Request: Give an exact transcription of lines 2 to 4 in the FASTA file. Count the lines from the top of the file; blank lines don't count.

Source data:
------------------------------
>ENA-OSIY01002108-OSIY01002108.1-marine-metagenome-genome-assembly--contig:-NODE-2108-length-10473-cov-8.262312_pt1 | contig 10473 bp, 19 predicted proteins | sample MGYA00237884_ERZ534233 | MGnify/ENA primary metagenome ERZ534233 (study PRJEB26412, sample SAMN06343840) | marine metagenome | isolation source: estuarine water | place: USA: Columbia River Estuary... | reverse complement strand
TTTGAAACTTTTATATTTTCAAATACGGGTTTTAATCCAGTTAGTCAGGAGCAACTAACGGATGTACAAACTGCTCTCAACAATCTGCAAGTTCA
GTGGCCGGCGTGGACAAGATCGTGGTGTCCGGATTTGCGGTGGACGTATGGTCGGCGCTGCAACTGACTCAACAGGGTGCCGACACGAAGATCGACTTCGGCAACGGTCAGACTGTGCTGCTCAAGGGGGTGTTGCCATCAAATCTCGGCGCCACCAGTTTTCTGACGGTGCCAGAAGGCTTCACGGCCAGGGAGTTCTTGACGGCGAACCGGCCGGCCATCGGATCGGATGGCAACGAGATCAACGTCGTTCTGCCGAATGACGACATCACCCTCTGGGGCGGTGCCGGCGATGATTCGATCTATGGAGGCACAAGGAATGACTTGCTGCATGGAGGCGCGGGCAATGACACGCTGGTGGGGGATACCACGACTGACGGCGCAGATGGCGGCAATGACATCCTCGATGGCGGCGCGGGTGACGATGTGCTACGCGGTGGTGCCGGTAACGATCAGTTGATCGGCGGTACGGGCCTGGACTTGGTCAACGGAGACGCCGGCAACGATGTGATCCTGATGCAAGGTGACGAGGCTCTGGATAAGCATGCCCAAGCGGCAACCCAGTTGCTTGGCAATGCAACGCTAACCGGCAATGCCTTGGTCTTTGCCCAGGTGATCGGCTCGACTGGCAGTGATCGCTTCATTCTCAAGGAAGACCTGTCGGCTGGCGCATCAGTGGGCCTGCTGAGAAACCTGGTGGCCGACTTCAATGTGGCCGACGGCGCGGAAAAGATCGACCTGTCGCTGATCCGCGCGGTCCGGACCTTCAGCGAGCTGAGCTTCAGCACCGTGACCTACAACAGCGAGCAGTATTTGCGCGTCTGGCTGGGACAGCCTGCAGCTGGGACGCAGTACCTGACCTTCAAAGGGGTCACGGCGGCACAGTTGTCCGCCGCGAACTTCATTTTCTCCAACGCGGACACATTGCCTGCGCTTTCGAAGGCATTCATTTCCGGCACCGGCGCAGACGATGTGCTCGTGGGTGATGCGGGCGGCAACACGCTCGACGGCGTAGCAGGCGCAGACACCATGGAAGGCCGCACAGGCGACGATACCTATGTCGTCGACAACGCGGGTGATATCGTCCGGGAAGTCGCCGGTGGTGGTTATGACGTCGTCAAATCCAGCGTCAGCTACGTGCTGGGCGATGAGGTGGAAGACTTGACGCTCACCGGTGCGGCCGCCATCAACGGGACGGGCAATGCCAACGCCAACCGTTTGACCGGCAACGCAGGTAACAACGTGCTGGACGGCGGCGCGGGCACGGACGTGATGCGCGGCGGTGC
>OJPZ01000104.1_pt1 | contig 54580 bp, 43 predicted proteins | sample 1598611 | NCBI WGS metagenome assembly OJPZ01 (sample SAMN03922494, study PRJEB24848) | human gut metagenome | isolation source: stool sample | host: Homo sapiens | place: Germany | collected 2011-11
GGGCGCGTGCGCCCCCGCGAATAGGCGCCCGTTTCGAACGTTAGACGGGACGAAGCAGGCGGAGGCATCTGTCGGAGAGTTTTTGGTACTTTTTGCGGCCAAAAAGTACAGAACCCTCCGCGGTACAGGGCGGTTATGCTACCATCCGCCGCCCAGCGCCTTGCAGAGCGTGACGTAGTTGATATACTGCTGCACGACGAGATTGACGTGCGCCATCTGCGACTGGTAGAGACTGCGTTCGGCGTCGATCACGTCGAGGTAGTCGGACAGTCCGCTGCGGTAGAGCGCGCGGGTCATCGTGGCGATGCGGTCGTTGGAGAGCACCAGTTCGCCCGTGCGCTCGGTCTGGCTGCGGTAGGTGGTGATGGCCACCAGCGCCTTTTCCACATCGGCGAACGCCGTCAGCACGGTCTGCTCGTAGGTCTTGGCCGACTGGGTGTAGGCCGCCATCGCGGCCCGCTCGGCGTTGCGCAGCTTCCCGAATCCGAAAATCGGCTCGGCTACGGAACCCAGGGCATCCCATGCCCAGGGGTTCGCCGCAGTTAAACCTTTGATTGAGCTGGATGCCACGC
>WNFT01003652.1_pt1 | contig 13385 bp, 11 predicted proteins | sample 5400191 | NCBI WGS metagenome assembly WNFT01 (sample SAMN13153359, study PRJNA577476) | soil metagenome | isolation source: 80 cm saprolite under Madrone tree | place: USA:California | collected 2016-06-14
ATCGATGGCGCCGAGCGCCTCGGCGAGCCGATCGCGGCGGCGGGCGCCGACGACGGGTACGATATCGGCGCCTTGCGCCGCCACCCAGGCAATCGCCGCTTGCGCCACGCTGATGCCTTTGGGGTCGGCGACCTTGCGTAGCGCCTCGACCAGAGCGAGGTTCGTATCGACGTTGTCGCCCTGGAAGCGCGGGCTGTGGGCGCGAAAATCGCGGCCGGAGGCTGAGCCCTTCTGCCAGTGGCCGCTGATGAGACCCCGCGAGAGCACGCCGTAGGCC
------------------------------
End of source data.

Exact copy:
TTTGAAACTTTTATATTTTCAAATACGGGTTTTAATCCAGTTAGTCAGGAGCAACTAACGGATGTACAAACTGCTCTCAACAATCTGCAAGTTCA
GTGGCCGGCGTGGACAAGATCGTGGTGTCCGGATTTGCGGTGGACGTATGGTCGGCGCTGCAACTGACTCAACAGGGTGCCGACACGAAGATCGACTTCGGCAACGGTCAGACTGTGCTGCTCAAGGGGGTGTTGCCATCAAATCTCGGCGCCACCAGTTTTCTGACGGTGCCAGAAGGCTTCACGGCCAGGGAGTTCTTGACGGCGAACCGGCCGGCCATCGGATCGGATGGCAACGAGATCAACGTCGTTCTGCCGAATGACGACATCACCCTCTGGGGCGGTGCCGGCGATGATTCGATCTATGGAGGCACAAGGAATGACTTGCTGCATGGAGGCGCGGGCAATGACACGCTGGTGGGGGATACCACGACTGACGGCGCAGATGGCGGCAATGACATCCTCGATGGCGGCGCGGGTGACGATGTGCTACGCGGTGGTGCCGGTAACGATCAGTTGATCGGCGGTACGGGCCTGGACTTGGTCAACGGAGACGCCGGCAACGATGTGATCCTGATGCAAGGTGACGAGGCTCTGGATAAGCATGCCCAAGCGGCAACCCAGTTGCTTGGCAATGCAACGCTAACCGGCAATGCCTTGGTCTTTGCCCAGGTGATCGGCTCGACTGGCAGTGATCGCTTCATTCTCAAGGAAGACCTGTCGGCTGGCGCATCAGTGGGCCTGCTGAGAAACCTGGTGGCCGACTTCAATGTGGCCGACGGCGCGGAAAAGATCGACCTGTCGCTGATCCGCGCGGTCCGGACCTTCAGCGAGCTGAGCTTCAGCACCGTGACCTACAACAGCGAGCAGTATTTGCGCGTCTGGCTGGGACAGCCTGCAGCTGGGACGCAGTACCTGACCTTCAAAGGGGTCACGGCGGCACAGTTGTCCGCCGCGAACTTCATTTTCTCCAACGCGGACACATTGCCTGCGCTTTCGAAGGCATTCATTTCCGGCACCGGCGCAGACGATGTGCTCGTGGGTGATGCGGGCGGCAACACGCTCGACGGCGTAGCAGGCGCAGACACCATGGAAGGCCGCACAGGCGACGATACCTATGTCGTCGACAACGCGGGTGATATCGTCCGGGAAGTCGCCGGTGGTGGTTATGACGTCGTCAAATCCAGCGTCAGCTACGTGCTGGGCGATGAGGTGGAAGACTTGACGCTCACCGGTGCGGCCGCCATCAACGGGACGGGCAATGCCAACGCCAACCGTTTGACCGGCAACGCAGGTAACAACGTGCTGGACGGCGGCGCGGGCACGGACGTGATGCGCGGCGGTGC
>OJPZ01000104.1_pt1 | contig 54580 bp, 43 predicted proteins | sample 1598611 | NCBI WGS metagenome assembly OJPZ01 (sample SAMN03922494, study PRJEB24848) | human gut metagenome | isolation source: stool sample | host: Homo sapiens | place: Germany | collected 2011-11